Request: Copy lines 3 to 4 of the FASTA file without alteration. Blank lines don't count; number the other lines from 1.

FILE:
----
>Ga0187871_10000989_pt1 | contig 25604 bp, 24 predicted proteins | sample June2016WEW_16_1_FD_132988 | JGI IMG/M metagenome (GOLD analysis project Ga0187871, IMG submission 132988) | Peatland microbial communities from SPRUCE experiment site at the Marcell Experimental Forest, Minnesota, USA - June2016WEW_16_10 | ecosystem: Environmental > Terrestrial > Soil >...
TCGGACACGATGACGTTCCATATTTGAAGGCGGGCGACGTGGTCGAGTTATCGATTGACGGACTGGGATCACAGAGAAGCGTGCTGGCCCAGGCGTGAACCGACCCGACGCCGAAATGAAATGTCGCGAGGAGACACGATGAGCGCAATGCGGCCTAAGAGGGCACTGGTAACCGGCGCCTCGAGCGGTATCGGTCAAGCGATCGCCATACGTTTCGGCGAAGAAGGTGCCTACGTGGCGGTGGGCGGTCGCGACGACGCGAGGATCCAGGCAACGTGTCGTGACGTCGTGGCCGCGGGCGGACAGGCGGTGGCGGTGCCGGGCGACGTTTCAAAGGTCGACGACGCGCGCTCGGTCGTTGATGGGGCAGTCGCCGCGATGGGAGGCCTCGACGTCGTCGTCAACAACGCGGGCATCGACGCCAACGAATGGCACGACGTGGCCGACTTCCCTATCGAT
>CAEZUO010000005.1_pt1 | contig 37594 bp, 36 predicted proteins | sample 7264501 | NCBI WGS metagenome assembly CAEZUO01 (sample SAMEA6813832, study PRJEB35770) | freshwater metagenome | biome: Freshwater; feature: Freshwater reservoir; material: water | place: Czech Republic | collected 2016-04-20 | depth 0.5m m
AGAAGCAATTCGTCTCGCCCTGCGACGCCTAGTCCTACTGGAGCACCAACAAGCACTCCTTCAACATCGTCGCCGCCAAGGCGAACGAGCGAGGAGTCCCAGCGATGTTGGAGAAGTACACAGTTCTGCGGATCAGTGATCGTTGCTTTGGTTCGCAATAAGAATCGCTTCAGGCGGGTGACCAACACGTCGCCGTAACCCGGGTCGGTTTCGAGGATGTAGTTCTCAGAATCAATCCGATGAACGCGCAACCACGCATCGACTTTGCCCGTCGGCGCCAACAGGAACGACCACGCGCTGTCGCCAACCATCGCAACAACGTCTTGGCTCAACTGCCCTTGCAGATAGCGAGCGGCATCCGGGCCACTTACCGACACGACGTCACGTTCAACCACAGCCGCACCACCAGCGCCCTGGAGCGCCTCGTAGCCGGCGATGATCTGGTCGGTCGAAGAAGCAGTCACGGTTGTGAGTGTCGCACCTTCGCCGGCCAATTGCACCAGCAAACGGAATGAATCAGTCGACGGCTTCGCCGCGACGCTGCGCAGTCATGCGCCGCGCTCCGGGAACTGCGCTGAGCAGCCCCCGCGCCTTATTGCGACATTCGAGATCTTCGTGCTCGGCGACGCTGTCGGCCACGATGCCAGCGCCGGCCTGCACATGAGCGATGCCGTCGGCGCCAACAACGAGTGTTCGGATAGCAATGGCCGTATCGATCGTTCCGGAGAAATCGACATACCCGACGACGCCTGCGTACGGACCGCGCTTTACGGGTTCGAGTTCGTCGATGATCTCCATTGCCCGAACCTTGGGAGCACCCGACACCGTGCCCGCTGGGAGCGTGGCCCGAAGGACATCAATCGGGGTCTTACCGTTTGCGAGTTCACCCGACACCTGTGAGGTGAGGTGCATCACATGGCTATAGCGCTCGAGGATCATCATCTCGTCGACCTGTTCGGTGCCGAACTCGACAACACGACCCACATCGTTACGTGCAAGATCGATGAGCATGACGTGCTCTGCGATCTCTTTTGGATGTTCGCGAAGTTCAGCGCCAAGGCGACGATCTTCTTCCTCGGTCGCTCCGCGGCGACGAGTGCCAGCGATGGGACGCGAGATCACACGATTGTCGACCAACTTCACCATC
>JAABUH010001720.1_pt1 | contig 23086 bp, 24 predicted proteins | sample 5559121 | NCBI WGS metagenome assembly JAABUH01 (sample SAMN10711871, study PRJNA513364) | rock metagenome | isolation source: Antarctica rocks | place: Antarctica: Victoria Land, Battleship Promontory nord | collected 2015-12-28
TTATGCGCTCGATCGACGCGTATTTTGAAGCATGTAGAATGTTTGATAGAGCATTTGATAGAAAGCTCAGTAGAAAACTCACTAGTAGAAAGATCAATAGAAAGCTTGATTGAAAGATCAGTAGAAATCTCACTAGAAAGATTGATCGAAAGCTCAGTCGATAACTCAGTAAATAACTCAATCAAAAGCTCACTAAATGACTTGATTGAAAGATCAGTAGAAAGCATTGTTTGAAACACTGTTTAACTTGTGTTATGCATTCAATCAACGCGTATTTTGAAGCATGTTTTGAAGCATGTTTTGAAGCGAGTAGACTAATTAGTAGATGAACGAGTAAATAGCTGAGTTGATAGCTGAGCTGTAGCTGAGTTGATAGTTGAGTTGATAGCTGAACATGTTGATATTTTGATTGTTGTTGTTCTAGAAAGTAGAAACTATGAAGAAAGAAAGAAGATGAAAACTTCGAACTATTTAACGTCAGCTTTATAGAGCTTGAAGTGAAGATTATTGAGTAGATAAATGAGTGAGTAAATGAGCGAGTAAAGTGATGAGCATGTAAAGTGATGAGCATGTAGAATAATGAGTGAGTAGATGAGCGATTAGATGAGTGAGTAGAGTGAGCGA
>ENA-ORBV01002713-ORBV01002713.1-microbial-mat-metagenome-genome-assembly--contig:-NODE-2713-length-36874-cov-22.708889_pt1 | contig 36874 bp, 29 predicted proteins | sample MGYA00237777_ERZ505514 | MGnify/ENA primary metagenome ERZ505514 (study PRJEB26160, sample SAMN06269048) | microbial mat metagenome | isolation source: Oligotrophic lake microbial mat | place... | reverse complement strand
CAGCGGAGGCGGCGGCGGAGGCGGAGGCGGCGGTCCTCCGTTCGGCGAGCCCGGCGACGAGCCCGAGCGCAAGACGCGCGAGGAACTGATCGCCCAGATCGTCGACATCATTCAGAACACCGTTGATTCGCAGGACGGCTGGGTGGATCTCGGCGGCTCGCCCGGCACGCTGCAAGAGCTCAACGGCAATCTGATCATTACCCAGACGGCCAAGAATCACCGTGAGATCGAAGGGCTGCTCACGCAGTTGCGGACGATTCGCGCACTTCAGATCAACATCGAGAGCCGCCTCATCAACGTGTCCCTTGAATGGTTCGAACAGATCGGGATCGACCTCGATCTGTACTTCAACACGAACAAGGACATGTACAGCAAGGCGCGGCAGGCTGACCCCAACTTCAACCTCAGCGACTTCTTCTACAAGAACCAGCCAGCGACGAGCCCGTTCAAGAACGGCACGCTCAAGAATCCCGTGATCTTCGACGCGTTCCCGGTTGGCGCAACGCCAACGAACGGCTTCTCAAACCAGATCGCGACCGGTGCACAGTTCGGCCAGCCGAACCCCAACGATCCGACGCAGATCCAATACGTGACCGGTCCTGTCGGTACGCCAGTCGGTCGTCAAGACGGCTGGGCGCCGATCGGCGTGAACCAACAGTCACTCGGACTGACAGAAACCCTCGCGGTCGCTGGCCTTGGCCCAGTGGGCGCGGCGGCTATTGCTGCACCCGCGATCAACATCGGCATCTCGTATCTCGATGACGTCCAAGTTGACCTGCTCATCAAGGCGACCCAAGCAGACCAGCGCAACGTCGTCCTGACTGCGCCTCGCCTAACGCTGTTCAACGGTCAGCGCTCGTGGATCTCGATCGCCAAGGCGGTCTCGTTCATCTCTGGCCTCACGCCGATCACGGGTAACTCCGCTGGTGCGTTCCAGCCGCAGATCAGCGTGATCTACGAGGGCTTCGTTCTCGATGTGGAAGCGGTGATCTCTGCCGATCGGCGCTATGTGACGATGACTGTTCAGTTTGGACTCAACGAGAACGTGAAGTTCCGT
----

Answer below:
>CAEZUO010000005.1_pt1 | contig 37594 bp, 36 predicted proteins | sample 7264501 | NCBI WGS metagenome assembly CAEZUO01 (sample SAMEA6813832, study PRJEB35770) | freshwater metagenome | biome: Freshwater; feature: Freshwater reservoir; material: water | place: Czech Republic | collected 2016-04-20 | depth 0.5m m
AGAAGCAATTCGTCTCGCCCTGCGACGCCTAGTCCTACTGGAGCACCAACAAGCACTCCTTCAACATCGTCGCCGCCAAGGCGAACGAGCGAGGAGTCCCAGCGATGTTGGAGAAGTACACAGTTCTGCGGATCAGTGATCGTTGCTTTGGTTCGCAATAAGAATCGCTTCAGGCGGGTGACCAACACGTCGCCGTAACCCGGGTCGGTTTCGAGGATGTAGTTCTCAGAATCAATCCGATGAACGCGCAACCACGCATCGACTTTGCCCGTCGGCGCCAACAGGAACGACCACGCGCTGTCGCCAACCATCGCAACAACGTCTTGGCTCAACTGCCCTTGCAGATAGCGAGCGGCATCCGGGCCACTTACCGACACGACGTCACGTTCAACCACAGCCGCACCACCAGCGCCCTGGAGCGCCTCGTAGCCGGCGATGATCTGGTCGGTCGAAGAAGCAGTCACGGTTGTGAGTGTCGCACCTTCGCCGGCCAATTGCACCAGCAAACGGAATGAATCAGTCGACGGCTTCGCCGCGACGCTGCGCAGTCATGCGCCGCGCTCCGGGAACTGCGCTGAGCAGCCCCCGCGCCTTATTGCGACATTCGAGATCTTCGTGCTCGGCGACGCTGTCGGCCACGATGCCAGCGCCGGCCTGCACATGAGCGATGCCGTCGGCGCCAACAACGAGTGTTCGGATAGCAATGGCCGTATCGATCGTTCCGGAGAAATCGACATACCCGACGACGCCTGCGTACGGACCGCGCTTTACGGGTTCGAGTTCGTCGATGATCTCCATTGCCCGAACCTTGGGAGCACCCGACACCGTGCCCGCTGGGAGCGTGGCCCGAAGGACATCAATCGGGGTCTTACCGTTTGCGAGTTCACCCGACACCTGTGAGGTGAGGTGCATCACATGGCTATAGCGCTCGAGGATCATCATCTCGTCGACCTGTTCGGTGCCGAACTCGACAACACGACCCACATCGTTACGTGCAAGATCGATGAGCATGACGTGCTCTGCGATCTCTTTTGGATGTTCGCGAAGTTCAGCGCCAAGGCGACGATCTTCTTCCTCGGTCGCTCCGCGGCGACGAGTGCCAGCGATGGGACGCGAGATCACACGATTGTCGACCAACTTCACCATC